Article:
discovery "My mom had not been back [to
The tourists took many pictures at the
Windsor] in 65 years and had no idea about
Shaar, especially of its well-preserved,
this family legacy"
stained-glass windows depicting Jewish
Rabbi Miriam Jerris, a Huntington Woods
objects and themes. Diane
resident since 1970, remembered
Zogut of Southfield
hanging out with other kids on
said she was glad
the steep, wide steps of the
"Windsor's Jews still
Shaar. Her grandparents
have a beautiful
on both sides settled
and historic place
in Windsor during
the 1920s. Marilyn
One of the
Matthews, her mother,
was born there and her
els held a surprise
father, Hy Muroff, came
for West Bloomfield
from the village David
residents Ruth Hirsch,
Horodok, now in Belarus.
born in Windsor, and her
Growing up, the B'nai B'rith
daughter Debra Weisman.
Youth Organization was "the only
Stained glass at
Hirsch, 89, was startled when
Shaar Hashomayim Jewish youth group in Windsor,"
she noticed they were sitting
Jerris said. She was Judaism chair
near a panel that her parents, Sarah and
for the Great Lakes Council BBYO, includ-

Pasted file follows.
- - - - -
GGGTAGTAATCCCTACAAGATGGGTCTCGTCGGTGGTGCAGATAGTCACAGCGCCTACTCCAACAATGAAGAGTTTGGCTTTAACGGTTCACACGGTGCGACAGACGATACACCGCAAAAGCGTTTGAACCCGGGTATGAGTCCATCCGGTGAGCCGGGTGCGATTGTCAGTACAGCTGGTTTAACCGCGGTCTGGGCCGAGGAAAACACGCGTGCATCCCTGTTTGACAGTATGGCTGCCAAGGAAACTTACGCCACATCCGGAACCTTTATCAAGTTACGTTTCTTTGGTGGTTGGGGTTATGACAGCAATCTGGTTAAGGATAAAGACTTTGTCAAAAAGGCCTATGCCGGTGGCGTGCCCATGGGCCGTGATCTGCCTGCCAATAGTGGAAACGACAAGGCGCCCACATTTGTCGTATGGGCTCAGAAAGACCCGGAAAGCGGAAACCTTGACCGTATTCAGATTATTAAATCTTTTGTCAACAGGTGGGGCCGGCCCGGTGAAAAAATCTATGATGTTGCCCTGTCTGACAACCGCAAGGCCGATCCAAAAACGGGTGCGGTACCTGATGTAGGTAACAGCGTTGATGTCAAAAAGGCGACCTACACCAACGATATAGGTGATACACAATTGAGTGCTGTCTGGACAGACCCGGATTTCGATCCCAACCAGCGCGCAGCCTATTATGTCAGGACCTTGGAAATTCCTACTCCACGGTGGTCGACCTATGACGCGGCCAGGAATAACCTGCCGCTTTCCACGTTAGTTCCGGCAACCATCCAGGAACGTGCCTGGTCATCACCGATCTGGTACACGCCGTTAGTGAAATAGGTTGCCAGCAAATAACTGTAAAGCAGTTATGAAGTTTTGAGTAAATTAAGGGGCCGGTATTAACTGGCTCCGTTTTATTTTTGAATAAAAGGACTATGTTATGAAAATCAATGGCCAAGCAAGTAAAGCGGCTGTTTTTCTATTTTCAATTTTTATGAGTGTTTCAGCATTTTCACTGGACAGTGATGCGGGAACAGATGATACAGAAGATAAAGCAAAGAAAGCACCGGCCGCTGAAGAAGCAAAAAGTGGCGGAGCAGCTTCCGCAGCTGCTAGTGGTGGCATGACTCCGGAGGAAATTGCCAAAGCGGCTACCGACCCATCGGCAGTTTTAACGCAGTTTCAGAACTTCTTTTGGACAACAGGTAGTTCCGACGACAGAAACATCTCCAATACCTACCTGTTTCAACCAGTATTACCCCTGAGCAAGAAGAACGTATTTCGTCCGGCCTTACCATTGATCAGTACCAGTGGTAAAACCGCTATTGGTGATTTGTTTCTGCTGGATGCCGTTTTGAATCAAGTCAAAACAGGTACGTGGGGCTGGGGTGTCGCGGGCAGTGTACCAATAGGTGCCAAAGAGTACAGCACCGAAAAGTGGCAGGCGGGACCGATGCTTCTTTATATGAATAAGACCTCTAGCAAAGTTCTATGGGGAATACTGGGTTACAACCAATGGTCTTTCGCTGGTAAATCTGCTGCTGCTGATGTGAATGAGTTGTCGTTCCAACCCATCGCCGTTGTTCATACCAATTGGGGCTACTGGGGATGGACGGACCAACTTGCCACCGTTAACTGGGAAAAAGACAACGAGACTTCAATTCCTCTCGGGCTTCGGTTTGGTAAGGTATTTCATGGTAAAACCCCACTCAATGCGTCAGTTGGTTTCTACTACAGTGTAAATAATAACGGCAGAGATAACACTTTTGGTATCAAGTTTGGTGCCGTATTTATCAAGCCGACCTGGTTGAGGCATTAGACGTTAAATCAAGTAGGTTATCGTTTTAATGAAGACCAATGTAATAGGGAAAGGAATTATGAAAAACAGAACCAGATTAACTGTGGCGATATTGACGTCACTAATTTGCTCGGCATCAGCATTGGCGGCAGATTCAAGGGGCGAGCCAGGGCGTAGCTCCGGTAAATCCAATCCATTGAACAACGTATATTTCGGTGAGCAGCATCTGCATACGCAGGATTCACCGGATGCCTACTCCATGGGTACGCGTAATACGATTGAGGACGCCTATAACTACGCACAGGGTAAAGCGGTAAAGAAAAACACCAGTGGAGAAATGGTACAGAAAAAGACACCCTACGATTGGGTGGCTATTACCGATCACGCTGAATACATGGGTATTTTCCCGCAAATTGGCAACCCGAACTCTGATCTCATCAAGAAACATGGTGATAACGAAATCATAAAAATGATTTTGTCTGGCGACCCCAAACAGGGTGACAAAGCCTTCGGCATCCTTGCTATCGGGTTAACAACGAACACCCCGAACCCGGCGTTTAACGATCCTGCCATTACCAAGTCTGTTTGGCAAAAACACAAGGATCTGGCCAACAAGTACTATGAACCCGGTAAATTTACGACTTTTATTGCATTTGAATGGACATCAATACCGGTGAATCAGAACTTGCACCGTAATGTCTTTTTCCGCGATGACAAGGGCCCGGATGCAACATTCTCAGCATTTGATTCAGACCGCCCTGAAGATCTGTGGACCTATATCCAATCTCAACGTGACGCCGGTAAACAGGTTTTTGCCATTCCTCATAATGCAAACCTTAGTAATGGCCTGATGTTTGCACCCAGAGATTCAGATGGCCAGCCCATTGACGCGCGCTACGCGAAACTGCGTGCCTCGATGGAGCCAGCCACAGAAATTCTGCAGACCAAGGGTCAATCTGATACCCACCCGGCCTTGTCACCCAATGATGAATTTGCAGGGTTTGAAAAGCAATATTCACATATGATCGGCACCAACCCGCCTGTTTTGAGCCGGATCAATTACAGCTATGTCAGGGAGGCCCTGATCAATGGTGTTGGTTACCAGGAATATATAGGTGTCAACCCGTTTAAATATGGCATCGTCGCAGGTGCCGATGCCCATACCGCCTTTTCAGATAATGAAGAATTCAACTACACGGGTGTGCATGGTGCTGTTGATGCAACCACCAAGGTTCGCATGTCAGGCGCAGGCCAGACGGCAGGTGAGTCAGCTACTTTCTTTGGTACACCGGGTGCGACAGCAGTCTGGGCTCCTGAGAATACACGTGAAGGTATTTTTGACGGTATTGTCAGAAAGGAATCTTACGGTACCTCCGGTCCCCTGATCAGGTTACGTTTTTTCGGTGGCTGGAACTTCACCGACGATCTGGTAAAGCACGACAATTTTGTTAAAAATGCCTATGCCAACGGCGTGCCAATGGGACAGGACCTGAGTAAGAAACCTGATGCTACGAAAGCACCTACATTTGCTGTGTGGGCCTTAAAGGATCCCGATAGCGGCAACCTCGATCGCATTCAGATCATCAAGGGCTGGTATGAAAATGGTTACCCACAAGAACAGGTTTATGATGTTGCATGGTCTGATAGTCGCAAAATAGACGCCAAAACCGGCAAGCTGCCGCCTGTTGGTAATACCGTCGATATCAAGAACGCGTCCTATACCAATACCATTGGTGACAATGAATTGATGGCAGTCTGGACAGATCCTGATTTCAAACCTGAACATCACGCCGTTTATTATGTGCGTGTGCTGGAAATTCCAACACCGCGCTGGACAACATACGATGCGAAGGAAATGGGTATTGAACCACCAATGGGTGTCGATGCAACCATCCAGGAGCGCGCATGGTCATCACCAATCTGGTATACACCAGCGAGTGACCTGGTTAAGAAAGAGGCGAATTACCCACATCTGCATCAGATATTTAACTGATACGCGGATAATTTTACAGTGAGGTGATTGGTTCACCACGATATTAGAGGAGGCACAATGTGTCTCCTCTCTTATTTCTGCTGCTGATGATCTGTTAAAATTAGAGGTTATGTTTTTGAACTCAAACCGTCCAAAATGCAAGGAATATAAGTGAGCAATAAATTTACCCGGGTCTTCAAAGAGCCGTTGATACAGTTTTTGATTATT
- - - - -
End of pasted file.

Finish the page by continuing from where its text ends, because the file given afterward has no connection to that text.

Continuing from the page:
Benjamin Simons, had donated in memory
ing Flint, Grand Rapids, Mount Clemens,
of their 12-year-old son and her brother, Ivan
Tri-City and South Haven in Michigan.
Marriages between Canadians and
The boy died in 1930, and so did mother
Americans sometimes resulted from oppor-
Sarah two years later when Hirsch was
tunities to meet as teens during their AZA
8. She and her younger brother, Morton
and BBG years. (See story on cover.)
Leonard Simons, eventually moved to
"For me, the connections [in Windsor]
Over The River from page 10
August 1 • 2013
kosher restaurant, is located in
"I think from our perspec-
tive, it's important to have
good, quality food that people
love and to have diversity,"
Avashalumov said. "We also
want to support up and com-
ing food entrepreneurs like
The placemaking initia-
tive began back in the fall
when Downtown Detroit
Partnership and Rock
Ventures partnered to trans-
form Campus Martius into a
more enjoyable place to hang
out, hit the beach, and well,
eat falafel. Between the food
vendors, live music and a bar, they've done
a great job and the results have been a
park packed with people.
And the falafel really is that good.
I tried the falafel bowl and the fresh
mint-infused lemonade and can't wait to
go back again soon.
Some even say it's out of this country or
tastes like it.
"It's top-quality falafel, just as good
as when I buy it in Israel," said Ben
are familial, not strictly sociological or his-